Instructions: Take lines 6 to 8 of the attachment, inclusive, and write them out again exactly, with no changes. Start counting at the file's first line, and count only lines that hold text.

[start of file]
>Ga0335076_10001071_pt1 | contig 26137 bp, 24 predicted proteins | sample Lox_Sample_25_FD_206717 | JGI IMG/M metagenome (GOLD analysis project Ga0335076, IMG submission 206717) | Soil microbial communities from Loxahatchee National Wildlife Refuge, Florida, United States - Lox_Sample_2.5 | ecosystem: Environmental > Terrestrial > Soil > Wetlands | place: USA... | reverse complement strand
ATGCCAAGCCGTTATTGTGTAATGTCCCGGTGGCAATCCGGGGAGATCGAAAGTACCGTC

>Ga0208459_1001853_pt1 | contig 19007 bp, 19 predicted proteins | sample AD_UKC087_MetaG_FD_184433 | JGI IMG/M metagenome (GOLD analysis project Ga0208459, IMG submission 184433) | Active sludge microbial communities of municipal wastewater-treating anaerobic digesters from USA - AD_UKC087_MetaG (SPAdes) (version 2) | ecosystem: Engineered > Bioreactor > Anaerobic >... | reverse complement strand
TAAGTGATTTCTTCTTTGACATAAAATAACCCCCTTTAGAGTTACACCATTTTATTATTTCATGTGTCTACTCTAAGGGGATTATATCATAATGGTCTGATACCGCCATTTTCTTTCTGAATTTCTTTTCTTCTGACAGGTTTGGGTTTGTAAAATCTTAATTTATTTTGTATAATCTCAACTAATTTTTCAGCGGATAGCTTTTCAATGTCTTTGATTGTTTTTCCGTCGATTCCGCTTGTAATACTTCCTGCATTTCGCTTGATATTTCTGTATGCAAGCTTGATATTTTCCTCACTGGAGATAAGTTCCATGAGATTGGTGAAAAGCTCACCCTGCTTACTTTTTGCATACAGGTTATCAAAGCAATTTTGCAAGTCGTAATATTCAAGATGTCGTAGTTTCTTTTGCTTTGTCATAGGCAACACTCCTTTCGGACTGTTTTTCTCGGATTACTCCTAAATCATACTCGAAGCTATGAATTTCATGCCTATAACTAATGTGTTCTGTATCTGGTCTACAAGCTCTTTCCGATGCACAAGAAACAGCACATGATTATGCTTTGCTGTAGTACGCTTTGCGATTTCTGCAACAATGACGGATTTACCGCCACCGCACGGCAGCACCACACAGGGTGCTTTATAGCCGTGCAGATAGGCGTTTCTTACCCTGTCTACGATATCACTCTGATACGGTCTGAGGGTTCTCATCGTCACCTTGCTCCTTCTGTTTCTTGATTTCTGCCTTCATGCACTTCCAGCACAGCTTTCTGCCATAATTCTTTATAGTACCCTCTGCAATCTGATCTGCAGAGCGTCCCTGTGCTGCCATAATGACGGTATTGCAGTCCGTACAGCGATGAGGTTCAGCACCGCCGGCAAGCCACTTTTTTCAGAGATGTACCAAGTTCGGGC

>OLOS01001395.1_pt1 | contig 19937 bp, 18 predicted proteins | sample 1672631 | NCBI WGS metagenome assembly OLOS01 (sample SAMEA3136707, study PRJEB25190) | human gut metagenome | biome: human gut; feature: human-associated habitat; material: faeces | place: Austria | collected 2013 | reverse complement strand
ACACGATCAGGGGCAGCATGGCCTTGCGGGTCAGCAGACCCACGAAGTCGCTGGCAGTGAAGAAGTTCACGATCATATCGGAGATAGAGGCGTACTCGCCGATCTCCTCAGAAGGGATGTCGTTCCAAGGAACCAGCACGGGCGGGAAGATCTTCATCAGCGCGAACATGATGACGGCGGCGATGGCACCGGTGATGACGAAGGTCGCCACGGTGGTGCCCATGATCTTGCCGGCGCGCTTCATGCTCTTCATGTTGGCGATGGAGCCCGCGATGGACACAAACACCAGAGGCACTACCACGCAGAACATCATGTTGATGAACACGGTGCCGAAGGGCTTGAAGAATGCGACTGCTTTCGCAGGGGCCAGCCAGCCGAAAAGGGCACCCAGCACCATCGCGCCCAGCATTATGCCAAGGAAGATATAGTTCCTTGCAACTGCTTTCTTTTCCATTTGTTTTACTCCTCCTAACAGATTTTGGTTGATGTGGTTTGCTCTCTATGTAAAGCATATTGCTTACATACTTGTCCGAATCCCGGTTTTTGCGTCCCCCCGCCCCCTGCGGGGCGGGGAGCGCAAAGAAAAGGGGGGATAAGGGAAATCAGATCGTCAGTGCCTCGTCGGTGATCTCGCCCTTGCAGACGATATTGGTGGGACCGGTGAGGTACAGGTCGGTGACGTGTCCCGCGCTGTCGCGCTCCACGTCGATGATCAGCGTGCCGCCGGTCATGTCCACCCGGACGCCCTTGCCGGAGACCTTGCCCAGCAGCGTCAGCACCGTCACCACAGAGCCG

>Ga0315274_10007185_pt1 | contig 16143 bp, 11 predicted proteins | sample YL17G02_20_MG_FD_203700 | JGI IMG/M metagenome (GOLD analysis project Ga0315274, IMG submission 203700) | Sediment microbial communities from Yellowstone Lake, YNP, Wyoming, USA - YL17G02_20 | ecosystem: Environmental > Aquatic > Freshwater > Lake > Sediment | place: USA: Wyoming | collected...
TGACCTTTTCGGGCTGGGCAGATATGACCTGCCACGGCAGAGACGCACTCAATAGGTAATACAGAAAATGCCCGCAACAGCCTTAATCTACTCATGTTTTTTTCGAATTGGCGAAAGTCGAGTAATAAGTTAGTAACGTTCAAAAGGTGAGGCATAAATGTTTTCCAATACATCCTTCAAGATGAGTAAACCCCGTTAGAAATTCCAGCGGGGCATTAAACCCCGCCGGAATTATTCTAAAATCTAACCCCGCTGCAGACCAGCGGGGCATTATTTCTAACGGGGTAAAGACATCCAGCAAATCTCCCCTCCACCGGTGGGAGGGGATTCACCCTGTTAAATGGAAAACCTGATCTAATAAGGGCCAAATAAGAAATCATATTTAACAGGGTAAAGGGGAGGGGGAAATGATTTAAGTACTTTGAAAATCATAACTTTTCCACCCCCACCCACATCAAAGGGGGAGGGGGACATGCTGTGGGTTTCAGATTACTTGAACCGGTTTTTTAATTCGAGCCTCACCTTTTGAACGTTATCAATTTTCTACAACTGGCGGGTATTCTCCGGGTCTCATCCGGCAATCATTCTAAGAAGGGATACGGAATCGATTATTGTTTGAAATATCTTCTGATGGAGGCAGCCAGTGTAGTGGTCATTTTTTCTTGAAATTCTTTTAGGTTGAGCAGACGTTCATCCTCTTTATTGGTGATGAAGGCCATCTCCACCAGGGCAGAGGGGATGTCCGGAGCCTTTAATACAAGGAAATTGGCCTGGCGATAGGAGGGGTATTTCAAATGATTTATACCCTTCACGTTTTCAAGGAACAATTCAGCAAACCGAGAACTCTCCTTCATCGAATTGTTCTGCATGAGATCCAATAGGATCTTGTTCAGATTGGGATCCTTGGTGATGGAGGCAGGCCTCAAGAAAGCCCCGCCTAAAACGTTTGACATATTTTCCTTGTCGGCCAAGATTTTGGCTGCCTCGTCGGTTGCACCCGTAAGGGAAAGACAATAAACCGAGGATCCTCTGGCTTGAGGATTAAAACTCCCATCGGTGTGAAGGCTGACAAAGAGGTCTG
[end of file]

ACACGATCAGGGGCAGCATGGCCTTGCGGGTCAGCAGACCCACGAAGTCGCTGGCAGTGAAGAAGTTCACGATCATATCGGAGATAGAGGCGTACTCGCCGATCTCCTCAGAAGGGATGTCGTTCCAAGGAACCAGCACGGGCGGGAAGATCTTCATCAGCGCGAACATGATGACGGCGGCGATGGCACCGGTGATGACGAAGGTCGCCACGGTGGTGCCCATGATCTTGCCGGCGCGCTTCATGCTCTTCATGTTGGCGATGGAGCCCGCGATGGACACAAACACCAGAGGCACTACCACGCAGAACATCATGTTGATGAACACGGTGCCGAAGGGCTTGAAGAATGCGACTGCTTTCGCAGGGGCCAGCCAGCCGAAAAGGGCACCCAGCACCATCGCGCCCAGCATTATGCCAAGGAAGATATAGTTCCTTGCAACTGCTTTCTTTTCCATTTGTTTTACTCCTCCTAACAGATTTTGGTTGATGTGGTTTGCTCTCTATGTAAAGCATATTGCTTACATACTTGTCCGAATCCCGGTTTTTGCGTCCCCCCGCCCCCTGCGGGGCGGGGAGCGCAAAGAAAAGGGGGGATAAGGGAAATCAGATCGTCAGTGCCTCGTCGGTGATCTCGCCCTTGCAGACGATATTGGTGGGACCGGTGAGGTACAGGTCGGTGACGTGTCCCGCGCTGTCGCGCTCCACGTCGATGATCAGCGTGCCGCCGGTCATGTCCACCCGGACGCCCTTGCCGGAGACCTTGCCCAGCAGCGTCAGCACCGTCACCACAGAGCCG

>Ga0315274_10007185_pt1 | contig 16143 bp, 11 predicted proteins | sample YL17G02_20_MG_FD_203700 | JGI IMG/M metagenome (GOLD analysis project Ga0315274, IMG submission 203700) | Sediment microbial communities from Yellowstone Lake, YNP, Wyoming, USA - YL17G02_20 | ecosystem: Environmental > Aquatic > Freshwater > Lake > Sediment | place: USA: Wyoming | collected...
TGACCTTTTCGGGCTGGGCAGATATGACCTGCCACGGCAGAGACGCACTCAATAGGTAATACAGAAAATGCCCGCAACAGCCTTAATCTACTCATGTTTTTTTCGAATTGGCGAAAGTCGAGTAATAAGTTAGTAACGTTCAAAAGGTGAGGCATAAATGTTTTCCAATACATCCTTCAAGATGAGTAAACCCCGTTAGAAATTCCAGCGGGGCATTAAACCCCGCCGGAATTATTCTAAAATCTAACCCCGCTGCAGACCAGCGGGGCATTATTTCTAACGGGGTAAAGACATCCAGCAAATCTCCCCTCCACCGGTGGGAGGGGATTCACCCTGTTAAATGGAAAACCTGATCTAATAAGGGCCAAATAAGAAATCATATTTAACAGGGTAAAGGGGAGGGGGAAATGATTTAAGTACTTTGAAAATCATAACTTTTCCACCCCCACCCACATCAAAGGGGGAGGGGGACATGCTGTGGGTTTCAGATTACTTGAACCGGTTTTTTAATTCGAGCCTCACCTTTTGAACGTTATCAATTTTCTACAACTGGCGGGTATTCTCCGGGTCTCATCCGGCAATCATTCTAAGAAGGGATACGGAATCGATTATTGTTTGAAATATCTTCTGATGGAGGCAGCCAGTGTAGTGGTCATTTTTTCTTGAAATTCTTTTAGGTTGAGCAGACGTTCATCCTCTTTATTGGTGATGAAGGCCATCTCCACCAGGGCAGAGGGGATGTCCGGAGCCTTTAATACAAGGAAATTGGCCTGGCGATAGGAGGGGTATTTCAAATGATTTATACCCTTCACGTTTTCAAGGAACAATTCAGCAAACCGAGAACTCTCCTTCATCGAATTGTTCTGCATGAGATCCAATAGGATCTTGTTCAGATTGGGATCCTTGGTGATGGAGGCAGGCCTCAAGAAAGCCCCGCCTAAAACGTTTGACATATTTTCCTTGTCGGCCAAGATTTTGGCTGCCTCGTCGGTTGCACCCGTAAGGGAAAGACAATAAACCGAGGATCCTCTGGCTTGAGGATTAAAACTCCCATCGGTGTGAAGGCTGACAAAGAGGTCTG